Shallow geophysical techniques applied to archaeology, economic geology, and groundwater resources
This dissertation presents three studies that make extensive use of geophysical non seismic methods, namely, magnetometry, gravimetry, conductivity, and ground penetrating radar. The first paper presents the results of a magnetometry study aimed to locate and delineate magnetic mineral bearing rocks associated with an intrusive at an undisclosed location. The study suggests that the pod-like magnetic mineral host rocks can be located and characterized by forward modeling, and the resulting calculated magnetic anomaly curve can be successfully cross-correlated with the observed data curve. As a result, cross-correlation can be used as an estimation of the fit between the curves and, therefore, as an objective quantitative quality control process. The second study regards the use of gravimetry to discern the rock fracturing pattern that contributes to the groundwater flow and control in the Mesilla Bolson, southern New Mexico and west Texas. By using densely spaced gravity measurements along north-south lines, and complimenting the dataset with the PACES gravity database, I present a series of northeast-southwest trending dip-slip fractures that create block displacements. I also propose a new location of the Mesilla Valley fault, a fault with no surface expression in the area. Finally, the third paper presents a systematic approach for locating archaeological remains using conductivity, magnetometry, and ground penetrating radar at the Three Rivers archaeological site, north of Tularosa, New Mexico. By using the aforementioned methods in that specific order and by increasing the sampling density while reducing the exploration area, I narrowed down a broad two acre exploration site to an 4 by 6 meter rectangle where the detailed GPR signal suggests that there are toppled walls, and probably hardened soil dwelling sites buried by seasonal flooding of the nearby Three Rivers creek.^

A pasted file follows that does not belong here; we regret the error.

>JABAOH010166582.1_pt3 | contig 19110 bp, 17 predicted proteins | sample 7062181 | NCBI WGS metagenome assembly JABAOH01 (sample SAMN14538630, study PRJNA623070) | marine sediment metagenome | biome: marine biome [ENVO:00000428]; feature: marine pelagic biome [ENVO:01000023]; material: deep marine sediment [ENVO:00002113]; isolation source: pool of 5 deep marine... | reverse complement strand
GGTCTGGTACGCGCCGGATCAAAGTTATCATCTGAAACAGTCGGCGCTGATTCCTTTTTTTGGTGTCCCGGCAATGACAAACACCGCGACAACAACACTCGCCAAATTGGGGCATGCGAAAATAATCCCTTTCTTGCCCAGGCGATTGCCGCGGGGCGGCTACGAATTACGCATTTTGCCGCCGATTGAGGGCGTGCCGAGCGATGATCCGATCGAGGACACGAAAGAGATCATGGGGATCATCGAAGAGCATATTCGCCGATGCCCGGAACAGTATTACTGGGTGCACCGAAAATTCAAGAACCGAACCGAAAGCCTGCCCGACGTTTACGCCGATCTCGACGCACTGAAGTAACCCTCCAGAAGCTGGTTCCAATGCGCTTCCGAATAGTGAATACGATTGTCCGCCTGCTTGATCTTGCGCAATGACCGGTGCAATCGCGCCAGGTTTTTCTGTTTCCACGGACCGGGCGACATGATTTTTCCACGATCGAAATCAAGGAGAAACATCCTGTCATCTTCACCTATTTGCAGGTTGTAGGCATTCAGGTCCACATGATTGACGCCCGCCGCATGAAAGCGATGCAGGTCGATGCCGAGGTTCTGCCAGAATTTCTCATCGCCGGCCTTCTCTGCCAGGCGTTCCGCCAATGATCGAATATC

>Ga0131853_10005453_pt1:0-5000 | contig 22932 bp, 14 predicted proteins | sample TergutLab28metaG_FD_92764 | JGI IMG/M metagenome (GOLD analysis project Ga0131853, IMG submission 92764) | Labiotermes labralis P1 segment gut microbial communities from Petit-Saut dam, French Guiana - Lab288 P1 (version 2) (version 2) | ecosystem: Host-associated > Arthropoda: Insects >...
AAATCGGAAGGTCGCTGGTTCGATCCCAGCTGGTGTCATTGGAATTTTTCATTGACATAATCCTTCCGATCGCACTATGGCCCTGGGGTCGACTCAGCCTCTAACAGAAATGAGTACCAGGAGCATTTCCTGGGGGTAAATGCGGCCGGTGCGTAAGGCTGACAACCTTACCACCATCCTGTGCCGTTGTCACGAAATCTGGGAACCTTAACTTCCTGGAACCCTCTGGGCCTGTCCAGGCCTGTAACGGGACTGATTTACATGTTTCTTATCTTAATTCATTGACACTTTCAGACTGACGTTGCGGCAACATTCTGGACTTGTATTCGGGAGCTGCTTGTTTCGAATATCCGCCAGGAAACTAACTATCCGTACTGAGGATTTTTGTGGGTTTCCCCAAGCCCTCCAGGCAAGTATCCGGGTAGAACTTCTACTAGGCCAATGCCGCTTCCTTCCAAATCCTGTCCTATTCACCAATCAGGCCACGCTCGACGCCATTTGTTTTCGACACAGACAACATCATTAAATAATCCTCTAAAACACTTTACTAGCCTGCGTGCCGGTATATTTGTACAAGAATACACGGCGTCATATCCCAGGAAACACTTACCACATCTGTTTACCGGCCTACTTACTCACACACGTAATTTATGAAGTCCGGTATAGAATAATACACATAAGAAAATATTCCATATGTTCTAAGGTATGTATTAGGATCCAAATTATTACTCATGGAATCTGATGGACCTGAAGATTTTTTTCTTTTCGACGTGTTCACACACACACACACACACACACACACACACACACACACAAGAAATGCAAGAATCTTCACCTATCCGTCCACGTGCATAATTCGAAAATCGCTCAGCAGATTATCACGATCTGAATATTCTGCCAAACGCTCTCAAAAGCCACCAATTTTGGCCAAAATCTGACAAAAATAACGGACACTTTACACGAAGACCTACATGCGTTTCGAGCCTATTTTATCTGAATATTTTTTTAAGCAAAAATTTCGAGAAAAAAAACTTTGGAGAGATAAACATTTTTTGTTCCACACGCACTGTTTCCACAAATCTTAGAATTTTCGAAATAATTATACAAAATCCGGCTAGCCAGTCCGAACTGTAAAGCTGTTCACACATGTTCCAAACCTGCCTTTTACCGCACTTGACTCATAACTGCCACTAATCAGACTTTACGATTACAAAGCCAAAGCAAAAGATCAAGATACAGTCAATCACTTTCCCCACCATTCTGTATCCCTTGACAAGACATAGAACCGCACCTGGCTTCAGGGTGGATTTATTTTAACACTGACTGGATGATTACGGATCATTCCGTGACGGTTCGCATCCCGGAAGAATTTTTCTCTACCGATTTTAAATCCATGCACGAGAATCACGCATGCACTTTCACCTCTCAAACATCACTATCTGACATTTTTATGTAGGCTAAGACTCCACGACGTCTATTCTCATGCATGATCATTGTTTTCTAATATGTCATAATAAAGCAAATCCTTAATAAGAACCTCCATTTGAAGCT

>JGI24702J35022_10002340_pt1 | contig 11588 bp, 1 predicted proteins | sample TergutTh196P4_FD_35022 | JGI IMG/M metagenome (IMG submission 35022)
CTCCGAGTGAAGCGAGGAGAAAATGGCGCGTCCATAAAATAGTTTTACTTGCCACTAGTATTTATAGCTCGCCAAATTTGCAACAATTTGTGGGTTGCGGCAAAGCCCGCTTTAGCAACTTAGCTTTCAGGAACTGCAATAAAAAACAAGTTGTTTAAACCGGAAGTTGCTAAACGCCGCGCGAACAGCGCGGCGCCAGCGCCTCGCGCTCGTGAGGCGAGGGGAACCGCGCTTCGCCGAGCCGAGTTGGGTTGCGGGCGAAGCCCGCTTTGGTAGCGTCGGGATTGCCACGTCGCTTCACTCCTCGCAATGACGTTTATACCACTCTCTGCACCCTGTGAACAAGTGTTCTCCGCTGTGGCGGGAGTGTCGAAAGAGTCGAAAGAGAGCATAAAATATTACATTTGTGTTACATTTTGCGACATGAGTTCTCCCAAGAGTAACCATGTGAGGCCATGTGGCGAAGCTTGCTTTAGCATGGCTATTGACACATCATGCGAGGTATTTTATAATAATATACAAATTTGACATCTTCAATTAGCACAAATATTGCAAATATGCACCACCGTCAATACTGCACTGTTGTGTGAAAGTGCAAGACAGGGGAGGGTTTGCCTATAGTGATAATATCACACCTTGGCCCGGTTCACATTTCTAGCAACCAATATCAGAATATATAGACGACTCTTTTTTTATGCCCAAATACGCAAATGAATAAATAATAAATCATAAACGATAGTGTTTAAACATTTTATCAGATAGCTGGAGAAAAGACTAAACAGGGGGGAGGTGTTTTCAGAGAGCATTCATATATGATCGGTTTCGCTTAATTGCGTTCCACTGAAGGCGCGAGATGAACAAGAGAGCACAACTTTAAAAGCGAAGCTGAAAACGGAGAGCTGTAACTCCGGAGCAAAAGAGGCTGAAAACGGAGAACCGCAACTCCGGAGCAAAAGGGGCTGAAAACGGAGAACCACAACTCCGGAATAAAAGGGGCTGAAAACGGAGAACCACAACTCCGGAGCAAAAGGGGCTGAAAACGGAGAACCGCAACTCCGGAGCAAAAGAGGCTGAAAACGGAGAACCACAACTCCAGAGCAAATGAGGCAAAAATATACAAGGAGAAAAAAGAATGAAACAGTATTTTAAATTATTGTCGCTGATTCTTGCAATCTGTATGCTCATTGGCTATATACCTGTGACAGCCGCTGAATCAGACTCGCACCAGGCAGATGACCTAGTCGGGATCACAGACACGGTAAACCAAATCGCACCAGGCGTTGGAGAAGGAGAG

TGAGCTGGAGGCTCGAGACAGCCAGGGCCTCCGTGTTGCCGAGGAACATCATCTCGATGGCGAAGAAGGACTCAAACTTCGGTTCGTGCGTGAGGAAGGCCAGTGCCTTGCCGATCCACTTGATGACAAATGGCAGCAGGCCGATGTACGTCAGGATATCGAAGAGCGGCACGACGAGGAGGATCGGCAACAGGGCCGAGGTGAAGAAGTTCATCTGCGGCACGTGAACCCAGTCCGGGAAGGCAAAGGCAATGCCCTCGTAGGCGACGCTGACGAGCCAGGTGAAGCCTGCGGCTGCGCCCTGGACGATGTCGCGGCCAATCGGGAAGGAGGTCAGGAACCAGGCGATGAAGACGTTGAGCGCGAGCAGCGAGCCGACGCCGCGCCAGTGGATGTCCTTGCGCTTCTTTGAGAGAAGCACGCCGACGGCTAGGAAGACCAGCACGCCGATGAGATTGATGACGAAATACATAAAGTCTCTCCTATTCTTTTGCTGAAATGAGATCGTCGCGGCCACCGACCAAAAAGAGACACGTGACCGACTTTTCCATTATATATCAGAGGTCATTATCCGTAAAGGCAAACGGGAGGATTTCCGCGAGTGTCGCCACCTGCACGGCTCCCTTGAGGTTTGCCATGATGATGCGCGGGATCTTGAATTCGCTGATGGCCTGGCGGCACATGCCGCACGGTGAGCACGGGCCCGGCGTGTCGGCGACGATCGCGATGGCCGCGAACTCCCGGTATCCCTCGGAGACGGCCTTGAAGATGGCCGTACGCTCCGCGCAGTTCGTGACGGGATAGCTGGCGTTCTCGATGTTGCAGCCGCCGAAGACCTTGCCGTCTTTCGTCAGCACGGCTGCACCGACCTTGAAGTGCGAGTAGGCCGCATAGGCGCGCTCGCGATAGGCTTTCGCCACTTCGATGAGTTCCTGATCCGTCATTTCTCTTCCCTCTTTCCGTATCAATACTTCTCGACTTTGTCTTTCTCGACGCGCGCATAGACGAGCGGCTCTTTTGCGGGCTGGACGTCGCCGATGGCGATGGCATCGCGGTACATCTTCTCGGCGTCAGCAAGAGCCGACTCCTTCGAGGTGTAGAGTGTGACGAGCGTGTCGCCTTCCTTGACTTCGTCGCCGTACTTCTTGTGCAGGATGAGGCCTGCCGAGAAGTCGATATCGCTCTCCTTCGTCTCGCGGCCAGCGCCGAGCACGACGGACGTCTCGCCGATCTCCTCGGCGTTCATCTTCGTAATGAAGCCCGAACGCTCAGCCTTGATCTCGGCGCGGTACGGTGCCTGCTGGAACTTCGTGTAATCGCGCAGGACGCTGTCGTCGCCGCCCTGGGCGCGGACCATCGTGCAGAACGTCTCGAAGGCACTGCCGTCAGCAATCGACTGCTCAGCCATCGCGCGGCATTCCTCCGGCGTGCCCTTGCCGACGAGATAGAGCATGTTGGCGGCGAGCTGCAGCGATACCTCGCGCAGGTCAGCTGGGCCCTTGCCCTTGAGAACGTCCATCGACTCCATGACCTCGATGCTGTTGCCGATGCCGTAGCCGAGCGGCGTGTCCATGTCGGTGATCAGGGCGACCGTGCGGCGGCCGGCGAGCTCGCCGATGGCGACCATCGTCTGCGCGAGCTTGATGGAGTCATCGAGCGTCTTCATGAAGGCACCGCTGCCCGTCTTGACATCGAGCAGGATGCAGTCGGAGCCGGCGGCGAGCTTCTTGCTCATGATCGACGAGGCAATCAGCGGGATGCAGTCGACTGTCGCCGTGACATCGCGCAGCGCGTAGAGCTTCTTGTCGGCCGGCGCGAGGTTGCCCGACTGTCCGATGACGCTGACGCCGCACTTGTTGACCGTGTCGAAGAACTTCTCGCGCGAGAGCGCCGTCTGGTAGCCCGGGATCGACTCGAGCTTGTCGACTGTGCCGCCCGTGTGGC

Hincapie, Jaime Omar, "Shallow geophysical techniques applied to archaeology, economic geology, and groundwater resources" (2008). ETD Collection for University of Texas, El Paso. AAI3310676.